Quantum Theory of Atoms

James Richard Fromm

In 1905, the German patent clerk and physicist Albert Einstein made two separate, and very significant, contributions to our understanding of the nature of matter. In a paper on the photoelectric effect, he suggested that the Planck equation E(f) = hf described the energy of quanta of light called photons, which were one form in which light could be visualized as existing. If that is true, then the interactions of light and matter are interactions of single photons with single electrons in single atoms.

Conservation of energy in each individual interaction then requires that when a photon of energy hf falls upon a metal surface and ejects an electron the energy of the ejected electron must obey the relationship E(f) = hf = eX + mv2/2.

In this equation m is the mass of the electron, e is the electronic charge, v is the velocity with which the electron is ejected, and X is the work function of the metal. The work function of a metal, more commonly symbolized by the Greek letter phi, is an electrical potential, characteristic of the metal, which must be overcome in order to extract an electron from it. By 1916, experimental studies had accurately confirmed his prediction. The photoelectric effect is shown in the Figure below.

Einstein's other 1905 contribution was his special theory of relativity, of which one consequence is the Einstein equation E = mc2. Energy is conserved for any body of any mass moving at any velocity. The energy of a body of rest mass m0 moving at a velocity v is then given by

E = mc2 = m0c2 + mv2/2

The kinetic energy of a body will be a significant part of the mass-energy total of the body only if the body is moving at an appreciable fraction of the speed of light, c. Only electrons and nuclear particles have been found or made to travel at such speeds.

Example. Let us calculate the mass of an electron moving at one-half the speed of light. The rest mass of an electron is 0.910954 x 10-20 kg. The equation given above rearranges to

m - m0 = mv2/2c2, or 1 - (m0/m) = v2/2c2

At a velocity of 0.5c, 1 - (m0/m) = 0.125 and the ratio m0/m is 0.875. The mass of the electron moving at 0.5c is 1.143 times its rest mass, or 14.3% greater; the mass of the moving electron will be 1.041220 x 10-30 kg.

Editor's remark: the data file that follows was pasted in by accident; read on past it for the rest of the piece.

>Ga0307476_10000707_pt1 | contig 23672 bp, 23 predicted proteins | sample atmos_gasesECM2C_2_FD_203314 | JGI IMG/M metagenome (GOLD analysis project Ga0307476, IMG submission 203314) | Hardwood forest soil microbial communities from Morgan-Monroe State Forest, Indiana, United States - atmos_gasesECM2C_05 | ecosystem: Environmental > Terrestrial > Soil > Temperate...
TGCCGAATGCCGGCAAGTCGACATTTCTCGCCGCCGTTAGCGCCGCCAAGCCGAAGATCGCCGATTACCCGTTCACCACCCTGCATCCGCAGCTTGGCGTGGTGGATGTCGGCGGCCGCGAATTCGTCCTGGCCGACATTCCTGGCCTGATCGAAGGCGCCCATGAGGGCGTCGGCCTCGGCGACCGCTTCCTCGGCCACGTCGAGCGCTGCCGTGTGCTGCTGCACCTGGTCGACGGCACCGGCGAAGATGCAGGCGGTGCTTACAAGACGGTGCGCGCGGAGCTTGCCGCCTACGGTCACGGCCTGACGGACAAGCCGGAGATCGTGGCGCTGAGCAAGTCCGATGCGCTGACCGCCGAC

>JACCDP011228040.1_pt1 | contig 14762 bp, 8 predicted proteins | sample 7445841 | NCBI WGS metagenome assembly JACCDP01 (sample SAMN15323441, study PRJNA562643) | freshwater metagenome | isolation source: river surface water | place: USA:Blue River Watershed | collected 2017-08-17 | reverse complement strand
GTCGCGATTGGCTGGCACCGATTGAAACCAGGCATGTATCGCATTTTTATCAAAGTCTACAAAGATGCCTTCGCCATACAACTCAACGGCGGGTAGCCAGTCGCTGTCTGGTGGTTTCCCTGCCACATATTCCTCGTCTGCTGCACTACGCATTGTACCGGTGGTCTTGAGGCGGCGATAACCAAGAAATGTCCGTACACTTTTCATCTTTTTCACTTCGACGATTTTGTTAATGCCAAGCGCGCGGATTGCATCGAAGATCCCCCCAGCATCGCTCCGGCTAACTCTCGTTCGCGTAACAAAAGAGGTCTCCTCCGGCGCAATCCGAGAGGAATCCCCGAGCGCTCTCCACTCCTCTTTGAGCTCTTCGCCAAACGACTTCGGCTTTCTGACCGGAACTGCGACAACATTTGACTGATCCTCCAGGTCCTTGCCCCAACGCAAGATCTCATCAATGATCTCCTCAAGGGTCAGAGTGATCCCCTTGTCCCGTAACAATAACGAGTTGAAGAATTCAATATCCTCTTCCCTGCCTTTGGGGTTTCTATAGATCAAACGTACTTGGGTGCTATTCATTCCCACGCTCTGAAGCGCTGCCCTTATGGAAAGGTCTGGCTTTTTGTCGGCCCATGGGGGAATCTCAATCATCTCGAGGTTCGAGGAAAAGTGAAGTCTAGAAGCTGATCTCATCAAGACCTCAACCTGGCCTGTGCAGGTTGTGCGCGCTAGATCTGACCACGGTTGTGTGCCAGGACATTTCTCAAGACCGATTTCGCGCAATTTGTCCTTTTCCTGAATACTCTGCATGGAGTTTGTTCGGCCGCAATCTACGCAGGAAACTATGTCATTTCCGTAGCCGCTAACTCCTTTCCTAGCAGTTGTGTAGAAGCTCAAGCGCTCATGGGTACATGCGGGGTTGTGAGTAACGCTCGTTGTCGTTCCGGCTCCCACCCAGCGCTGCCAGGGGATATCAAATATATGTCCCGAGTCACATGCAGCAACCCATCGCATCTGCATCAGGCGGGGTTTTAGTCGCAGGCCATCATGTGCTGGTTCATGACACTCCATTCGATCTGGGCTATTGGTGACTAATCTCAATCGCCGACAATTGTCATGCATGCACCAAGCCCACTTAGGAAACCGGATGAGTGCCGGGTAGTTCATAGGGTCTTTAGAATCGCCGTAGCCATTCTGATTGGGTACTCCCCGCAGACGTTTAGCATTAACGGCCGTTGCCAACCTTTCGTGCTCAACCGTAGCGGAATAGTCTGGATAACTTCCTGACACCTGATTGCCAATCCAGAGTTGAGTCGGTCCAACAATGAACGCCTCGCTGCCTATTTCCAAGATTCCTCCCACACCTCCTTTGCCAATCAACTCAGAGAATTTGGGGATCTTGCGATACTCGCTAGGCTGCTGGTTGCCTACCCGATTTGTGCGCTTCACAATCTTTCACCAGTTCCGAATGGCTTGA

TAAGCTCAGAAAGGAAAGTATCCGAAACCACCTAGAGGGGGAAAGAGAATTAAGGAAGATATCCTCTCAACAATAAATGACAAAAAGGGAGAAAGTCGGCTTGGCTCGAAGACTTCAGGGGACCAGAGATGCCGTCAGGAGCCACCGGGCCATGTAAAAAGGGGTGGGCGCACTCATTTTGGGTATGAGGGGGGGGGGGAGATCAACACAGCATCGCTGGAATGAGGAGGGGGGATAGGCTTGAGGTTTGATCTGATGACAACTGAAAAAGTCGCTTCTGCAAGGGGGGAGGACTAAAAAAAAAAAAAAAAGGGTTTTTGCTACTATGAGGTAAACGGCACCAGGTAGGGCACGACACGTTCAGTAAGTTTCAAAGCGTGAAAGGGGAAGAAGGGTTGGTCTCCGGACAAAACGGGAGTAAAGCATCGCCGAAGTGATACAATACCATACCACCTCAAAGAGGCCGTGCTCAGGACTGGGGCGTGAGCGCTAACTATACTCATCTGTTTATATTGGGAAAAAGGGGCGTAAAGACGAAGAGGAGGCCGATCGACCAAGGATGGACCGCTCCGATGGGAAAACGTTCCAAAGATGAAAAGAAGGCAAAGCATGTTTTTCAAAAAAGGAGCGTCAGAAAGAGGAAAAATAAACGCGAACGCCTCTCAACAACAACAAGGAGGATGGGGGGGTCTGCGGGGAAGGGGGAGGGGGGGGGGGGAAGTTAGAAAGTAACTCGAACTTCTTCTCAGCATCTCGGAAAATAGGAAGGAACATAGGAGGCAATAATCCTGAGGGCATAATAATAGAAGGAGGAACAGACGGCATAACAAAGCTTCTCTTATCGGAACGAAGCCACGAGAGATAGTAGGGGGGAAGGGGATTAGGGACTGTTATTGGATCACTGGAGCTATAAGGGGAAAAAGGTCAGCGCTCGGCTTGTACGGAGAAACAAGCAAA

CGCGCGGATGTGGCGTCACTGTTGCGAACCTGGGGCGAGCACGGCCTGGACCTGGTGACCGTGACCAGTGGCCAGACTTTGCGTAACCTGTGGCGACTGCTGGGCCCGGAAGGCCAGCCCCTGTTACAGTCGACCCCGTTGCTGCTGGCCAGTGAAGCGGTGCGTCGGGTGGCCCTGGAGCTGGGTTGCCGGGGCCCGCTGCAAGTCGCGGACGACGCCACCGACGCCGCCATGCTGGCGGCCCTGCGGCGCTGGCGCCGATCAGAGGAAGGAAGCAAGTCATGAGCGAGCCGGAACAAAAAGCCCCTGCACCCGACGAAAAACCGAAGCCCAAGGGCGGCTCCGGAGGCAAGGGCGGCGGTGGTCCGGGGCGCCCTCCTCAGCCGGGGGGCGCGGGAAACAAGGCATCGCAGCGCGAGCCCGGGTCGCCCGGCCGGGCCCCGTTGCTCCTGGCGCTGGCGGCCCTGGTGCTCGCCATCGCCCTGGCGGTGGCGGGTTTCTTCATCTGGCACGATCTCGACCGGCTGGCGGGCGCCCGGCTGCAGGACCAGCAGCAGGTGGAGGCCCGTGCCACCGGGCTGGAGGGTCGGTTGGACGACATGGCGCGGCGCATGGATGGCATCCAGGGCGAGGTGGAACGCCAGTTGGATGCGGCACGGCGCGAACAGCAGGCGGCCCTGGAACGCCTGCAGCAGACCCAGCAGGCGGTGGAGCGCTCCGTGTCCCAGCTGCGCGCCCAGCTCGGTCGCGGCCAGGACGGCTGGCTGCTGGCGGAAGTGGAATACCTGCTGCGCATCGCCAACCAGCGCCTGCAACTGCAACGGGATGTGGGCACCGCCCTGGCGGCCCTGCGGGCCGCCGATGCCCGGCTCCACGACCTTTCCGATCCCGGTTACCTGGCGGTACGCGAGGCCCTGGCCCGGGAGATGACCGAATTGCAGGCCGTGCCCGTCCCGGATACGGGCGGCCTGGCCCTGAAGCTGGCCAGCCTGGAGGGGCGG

The relationship of the special theory of relativity to the interaction of light and matter came through the proposal of Louis de Broglie, who in 1923 argued that the Planck equation and the Einstein equation together described all matter. In equation form, the proposal of De Broglie is

hf = mc2. In other words, the properties of matter and the properties of electromagnetic radiation are both properties of the same real phenomenon.

The contribution of de Broglie in linking the understanding and mathematical equations used to describe waves and the understanding and mathematical equations used to describe matter (as particles) was taken up by the Austrian physicist Erwin Schroedinger. Schroedinger considered the mass of an electron as a mass corresponding to a standing wave. In 1925, Schroedinger proposed the complex equation now called the Schroedinger equation. Both this equation, which links the energies and positions of electrons within atoms, and its solutions are well beyond our scope, but the concepts it developed are not.

The Schroedinger equation can be solved exactly only for the simplest structure, the one-proton and one-electron structure of atomic hydrogen. The reason that the Schroedinger equation cannot be solved exactly for an atom which contains more than one electron is a mathematical problem which also appears in other areas such as astronomy: there is no exact solution to the equations describing the motion of more than two mutually interacting bodies. This three-body problem, one of the classical problems of mathematics, applies to the helium atom even if the nucleus is considered to be a single particle since the two electrons will mutually influence each other and both are influenced by the nucleus. No exact solution of the Schroedinger equation is possible for any of the atoms heavier than hydrogen, but methods of successive approximations can be used to obtain very good approximate solutions to the Schroedinger equations which describe the electrons in heavier atoms. Modern digital computers are almost mandatory in the very laborious calculations required to obtain accurate results for many-electron atoms by successive approximations. The Schroedinger equation and its approximate solutions can also be used to describe the behavior of electrons in molecules, as we shall see in the following section.

When solved, the Schroedinger equation gives the energies which can be assumed by an electron in an atom. Since light is emitted or absorbed by an atom when an electron moves from one permitted location to another, knowledge of the energies of the various levels available to an electron also gives us the emission and absorption spectra of the atom. This is similar to obtaining the differences in mountain heights, since the energy of the photon of light must equal the energy difference of the electron in its allowed locations.

Copyright 1997 James R. Fromm